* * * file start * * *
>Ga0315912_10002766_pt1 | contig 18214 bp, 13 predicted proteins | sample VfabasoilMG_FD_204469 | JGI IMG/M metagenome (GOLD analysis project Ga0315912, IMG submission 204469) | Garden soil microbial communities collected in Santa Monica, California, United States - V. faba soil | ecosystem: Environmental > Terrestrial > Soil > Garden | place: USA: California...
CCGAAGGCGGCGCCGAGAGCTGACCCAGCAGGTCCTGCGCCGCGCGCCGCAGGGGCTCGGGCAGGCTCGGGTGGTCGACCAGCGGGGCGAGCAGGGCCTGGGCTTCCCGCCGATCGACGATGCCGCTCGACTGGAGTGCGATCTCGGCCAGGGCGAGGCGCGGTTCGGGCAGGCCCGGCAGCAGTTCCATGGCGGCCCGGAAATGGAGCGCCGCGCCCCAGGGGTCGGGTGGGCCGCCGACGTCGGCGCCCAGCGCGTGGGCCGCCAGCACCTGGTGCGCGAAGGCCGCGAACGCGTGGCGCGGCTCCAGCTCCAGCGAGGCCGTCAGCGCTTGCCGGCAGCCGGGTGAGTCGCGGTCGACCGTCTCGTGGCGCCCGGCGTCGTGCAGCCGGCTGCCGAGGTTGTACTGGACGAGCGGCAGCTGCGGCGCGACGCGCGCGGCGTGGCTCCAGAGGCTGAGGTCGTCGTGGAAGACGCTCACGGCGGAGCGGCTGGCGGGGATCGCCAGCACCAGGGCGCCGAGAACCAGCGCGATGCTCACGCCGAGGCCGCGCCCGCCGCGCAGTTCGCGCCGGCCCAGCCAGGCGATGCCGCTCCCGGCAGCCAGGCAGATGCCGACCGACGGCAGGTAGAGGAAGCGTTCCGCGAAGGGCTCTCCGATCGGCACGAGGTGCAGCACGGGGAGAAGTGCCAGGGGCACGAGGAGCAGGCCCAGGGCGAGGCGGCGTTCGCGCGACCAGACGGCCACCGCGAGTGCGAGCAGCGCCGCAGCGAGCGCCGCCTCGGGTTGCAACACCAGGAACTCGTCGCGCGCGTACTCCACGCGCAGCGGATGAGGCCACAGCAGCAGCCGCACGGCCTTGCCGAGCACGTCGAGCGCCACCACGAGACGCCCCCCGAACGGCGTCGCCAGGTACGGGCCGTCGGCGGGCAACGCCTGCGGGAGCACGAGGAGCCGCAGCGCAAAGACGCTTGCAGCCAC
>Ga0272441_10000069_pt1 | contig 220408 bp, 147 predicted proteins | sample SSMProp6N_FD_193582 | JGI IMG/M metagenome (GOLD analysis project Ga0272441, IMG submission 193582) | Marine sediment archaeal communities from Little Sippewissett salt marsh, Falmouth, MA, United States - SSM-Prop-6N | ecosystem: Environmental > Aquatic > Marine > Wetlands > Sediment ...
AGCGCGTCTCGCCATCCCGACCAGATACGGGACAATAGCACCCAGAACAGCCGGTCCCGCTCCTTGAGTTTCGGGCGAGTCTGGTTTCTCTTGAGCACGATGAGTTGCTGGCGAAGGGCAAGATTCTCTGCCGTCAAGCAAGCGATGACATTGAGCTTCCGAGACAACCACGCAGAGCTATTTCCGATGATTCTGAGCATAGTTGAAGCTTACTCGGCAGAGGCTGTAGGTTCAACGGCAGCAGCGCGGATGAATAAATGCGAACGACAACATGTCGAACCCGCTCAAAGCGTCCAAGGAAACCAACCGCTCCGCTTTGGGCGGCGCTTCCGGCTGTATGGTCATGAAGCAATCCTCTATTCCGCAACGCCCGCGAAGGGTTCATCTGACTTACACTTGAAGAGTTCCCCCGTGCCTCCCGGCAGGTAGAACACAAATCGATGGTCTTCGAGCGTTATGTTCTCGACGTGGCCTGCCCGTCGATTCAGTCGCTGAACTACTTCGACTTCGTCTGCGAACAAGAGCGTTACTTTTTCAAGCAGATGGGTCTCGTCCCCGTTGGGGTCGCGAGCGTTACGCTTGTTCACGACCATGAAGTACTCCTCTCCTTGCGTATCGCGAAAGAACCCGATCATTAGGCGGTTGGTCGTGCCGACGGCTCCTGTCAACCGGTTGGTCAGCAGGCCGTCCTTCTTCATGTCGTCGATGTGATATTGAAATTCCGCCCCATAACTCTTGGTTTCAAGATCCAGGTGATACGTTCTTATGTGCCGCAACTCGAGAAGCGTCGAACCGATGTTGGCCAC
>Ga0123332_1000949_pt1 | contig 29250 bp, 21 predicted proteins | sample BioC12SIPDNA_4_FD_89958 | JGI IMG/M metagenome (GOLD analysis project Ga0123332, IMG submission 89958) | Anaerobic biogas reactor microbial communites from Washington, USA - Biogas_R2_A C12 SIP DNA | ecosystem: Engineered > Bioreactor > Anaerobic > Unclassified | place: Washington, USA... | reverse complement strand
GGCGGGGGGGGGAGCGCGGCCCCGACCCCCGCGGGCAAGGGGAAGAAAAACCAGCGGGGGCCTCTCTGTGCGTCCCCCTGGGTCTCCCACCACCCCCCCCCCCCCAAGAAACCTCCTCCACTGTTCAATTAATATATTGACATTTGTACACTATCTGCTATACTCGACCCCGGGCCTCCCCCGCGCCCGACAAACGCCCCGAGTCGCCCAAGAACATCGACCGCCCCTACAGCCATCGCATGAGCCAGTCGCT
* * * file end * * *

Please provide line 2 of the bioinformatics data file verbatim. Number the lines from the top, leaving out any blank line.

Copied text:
CCGAAGGCGGCGCCGAGAGCTGACCCAGCAGGTCCTGCGCCGCGCGCCGCAGGGGCTCGGGCAGGCTCGGGTGGTCGACCAGCGGGGCGAGCAGGGCCTGGGCTTCCCGCCGATCGACGATGCCGCTCGACTGGAGTGCGATCTCGGCCAGGGCGAGGCGCGGTTCGGGCAGGCCCGGCAGCAGTTCCATGGCGGCCCGGAAATGGAGCGCCGCGCCCCAGGGGTCGGGTGGGCCGCCGACGTCGGCGCCCAGCGCGTGGGCCGCCAGCACCTGGTGCGCGAAGGCCGCGAACGCGTGGCGCGGCTCCAGCTCCAGCGAGGCCGTCAGCGCTTGCCGGCAGCCGGGTGAGTCGCGGTCGACCGTCTCGTGGCGCCCGGCGTCGTGCAGCCGGCTGCCGAGGTTGTACTGGACGAGCGGCAGCTGCGGCGCGACGCGCGCGGCGTGGCTCCAGAGGCTGAGGTCGTCGTGGAAGACGCTCACGGCGGAGCGGCTGGCGGGGATCGCCAGCACCAGGGCGCCGAGAACCAGCGCGATGCTCACGCCGAGGCCGCGCCCGCCGCGCAGTTCGCGCCGGCCCAGCCAGGCGATGCCGCTCCCGGCAGCCAGGCAGATGCCGACCGACGGCAGGTAGAGGAAGCGTTCCGCGAAGGGCTCTCCGATCGGCACGAGGTGCAGCACGGGGAGAAGTGCCAGGGGCACGAGGAGCAGGCCCAGGGCGAGGCGGCGTTCGCGCGACCAGACGGCCACCGCGAGTGCGAGCAGCGCCGCAGCGAGCGCCGCCTCGGGTTGCAACACCAGGAACTCGTCGCGCGCGTACTCCACGCGCAGCGGATGAGGCCACAGCAGCAGCCGCACGGCCTTGCCGAGCACGTCGAGCGCCACCACGAGACGCCCCCCGAACGGCGTCGCCAGGTACGGGCCGTCGGCGGGCAACGCCTGCGGGAGCACGAGGAGCCGCAGCGCAAAGACGCTTGCAGCCAC